September 9, 2005 3:53 AM PDT
Unpatched Firefox flaw may expose users
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The problem lies in the way Firefox handles Web links that are overly long and contain dashes, security researcher Tom Ferris said in an interview via instant messaging late Thursday.
He posted an advisory and a proof of concept to the Full Disclosure security mailing list and to his Security Protocols Web site.
The security vulnerability is a buffer overflow flaw that "allows for an attacker to remotely execute arbitrary code" on a vulnerable PC, Ferris said. An attacker could host a Web site containing the malicious code to exploit the flaw, he said. Though his proof of concept only crashes Firefox, Ferris claims he has been able to tweak it to run code.
Buffer overflows are a commonly exploited security problem. They occur when a program allows data to be written beyond the allocated end of a buffer in memory. A computer can be made to execute potentially malicious code by feeding in extra data that is designed to flood the buffer.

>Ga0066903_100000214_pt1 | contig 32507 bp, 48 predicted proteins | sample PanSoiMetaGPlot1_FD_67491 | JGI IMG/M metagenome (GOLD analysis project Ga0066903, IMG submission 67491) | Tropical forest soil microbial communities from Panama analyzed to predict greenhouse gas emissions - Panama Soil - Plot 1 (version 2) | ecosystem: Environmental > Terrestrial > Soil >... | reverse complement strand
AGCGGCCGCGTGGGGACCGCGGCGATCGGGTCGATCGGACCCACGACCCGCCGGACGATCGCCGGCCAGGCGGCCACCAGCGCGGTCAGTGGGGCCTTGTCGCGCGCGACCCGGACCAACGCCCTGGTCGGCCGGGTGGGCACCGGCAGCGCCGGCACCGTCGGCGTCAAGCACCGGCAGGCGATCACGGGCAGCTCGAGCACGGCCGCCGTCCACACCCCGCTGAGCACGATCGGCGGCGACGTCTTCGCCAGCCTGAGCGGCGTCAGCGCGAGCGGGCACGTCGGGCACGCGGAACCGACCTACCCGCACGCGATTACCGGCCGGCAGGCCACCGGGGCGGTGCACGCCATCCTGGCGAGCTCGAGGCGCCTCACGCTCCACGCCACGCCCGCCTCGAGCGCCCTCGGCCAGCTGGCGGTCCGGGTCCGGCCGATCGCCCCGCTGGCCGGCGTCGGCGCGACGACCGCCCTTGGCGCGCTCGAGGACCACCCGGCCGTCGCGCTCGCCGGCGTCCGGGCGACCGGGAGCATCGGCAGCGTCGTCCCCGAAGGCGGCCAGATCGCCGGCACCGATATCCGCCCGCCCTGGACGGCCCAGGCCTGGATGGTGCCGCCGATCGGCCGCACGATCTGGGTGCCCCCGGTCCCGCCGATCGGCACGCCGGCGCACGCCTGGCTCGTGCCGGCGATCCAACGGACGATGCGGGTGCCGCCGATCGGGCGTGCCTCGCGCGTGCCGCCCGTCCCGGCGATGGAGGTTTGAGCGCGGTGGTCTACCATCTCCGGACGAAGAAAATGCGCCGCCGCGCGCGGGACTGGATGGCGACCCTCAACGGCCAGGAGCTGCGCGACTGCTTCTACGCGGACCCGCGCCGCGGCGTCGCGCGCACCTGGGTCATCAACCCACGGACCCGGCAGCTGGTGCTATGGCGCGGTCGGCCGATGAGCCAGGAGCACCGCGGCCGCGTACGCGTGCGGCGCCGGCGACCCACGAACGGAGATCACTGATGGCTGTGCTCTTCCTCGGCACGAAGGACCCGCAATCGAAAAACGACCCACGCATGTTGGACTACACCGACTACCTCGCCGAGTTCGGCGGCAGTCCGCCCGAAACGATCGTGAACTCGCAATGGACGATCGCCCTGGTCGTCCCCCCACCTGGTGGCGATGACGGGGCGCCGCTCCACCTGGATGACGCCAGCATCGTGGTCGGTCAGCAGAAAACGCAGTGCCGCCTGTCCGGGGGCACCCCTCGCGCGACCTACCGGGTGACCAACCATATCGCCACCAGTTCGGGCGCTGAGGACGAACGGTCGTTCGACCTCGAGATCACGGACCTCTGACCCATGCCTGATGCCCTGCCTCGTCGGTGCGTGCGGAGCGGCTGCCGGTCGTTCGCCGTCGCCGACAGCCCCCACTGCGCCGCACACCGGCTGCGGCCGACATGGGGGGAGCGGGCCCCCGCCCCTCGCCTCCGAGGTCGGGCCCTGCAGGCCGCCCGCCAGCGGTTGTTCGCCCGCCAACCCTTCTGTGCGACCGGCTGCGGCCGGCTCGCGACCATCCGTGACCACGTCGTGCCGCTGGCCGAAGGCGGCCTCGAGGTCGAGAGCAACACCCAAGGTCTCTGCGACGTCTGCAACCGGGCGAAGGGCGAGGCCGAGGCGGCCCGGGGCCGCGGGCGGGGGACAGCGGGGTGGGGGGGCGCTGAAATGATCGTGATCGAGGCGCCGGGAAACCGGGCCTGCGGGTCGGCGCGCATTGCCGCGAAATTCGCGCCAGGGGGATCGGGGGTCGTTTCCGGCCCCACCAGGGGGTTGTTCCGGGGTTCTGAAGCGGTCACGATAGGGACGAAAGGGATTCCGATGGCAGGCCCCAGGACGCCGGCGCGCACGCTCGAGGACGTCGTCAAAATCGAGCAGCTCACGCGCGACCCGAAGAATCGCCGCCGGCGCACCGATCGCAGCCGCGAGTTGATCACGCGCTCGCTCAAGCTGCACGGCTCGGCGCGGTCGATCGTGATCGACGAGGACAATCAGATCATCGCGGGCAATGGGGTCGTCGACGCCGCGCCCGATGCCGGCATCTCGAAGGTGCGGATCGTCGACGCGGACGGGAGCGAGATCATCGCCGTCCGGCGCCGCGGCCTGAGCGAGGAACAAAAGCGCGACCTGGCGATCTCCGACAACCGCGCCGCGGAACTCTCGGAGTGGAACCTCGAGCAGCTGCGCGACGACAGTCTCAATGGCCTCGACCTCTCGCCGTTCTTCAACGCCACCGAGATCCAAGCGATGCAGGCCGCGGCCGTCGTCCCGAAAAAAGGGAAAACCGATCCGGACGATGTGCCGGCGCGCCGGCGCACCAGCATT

Ferris reported the bug to the Mozilla Foundation on Sunday, intending to go through the organization's bug-reporting process, he said. However, in an example of the uneasy alliance between security researchers and software makers, he decided to publicly disclose the flaw after a run-in with Mozilla staff, he said.
Mozilla, which coordinates the development of Firefox and distributes the software, on Friday confirmed the bug but said the scope of the flaw is still under investigation. The organization said it received the bug report on Tuesday, not Sunday.
"We believe there is a buffer overflow issue," said Mike Schroepfer, director of engineering at Mozilla. "We are still determining whether it is exploitable in an attack."
Users are currently not at risk because there are no known attacks that take advantage of the flaw, Schroepfer said. Mozilla is working on a fix that will be released with an upcoming version of Firefox, he said.
Mozilla is unhappy with the disclosure of the flaw. "We'd like to make sure that by the time something goes public, we have a solution for the users," Schroepfer said.
Since the debut of Firefox 1.0 in November, usage of the open-source browser has grown. Security has been a main selling point for Firefox over Microsoft's Internet Explorer, which has begun to see its market share dip slightly--for the first time in years.
The public bug disclosure comes just as Mozilla released the first beta of Firefox 1.5. The final release of the next Firefox update, which includes security enhancements, is due by year's end, according to the Firefox road map.
Earlier this month Microsoft credited Ferris with reporting a bug in a Windows feature called Remote Desktop Protocol that could allow an attacker to remotely restart Windows systems.
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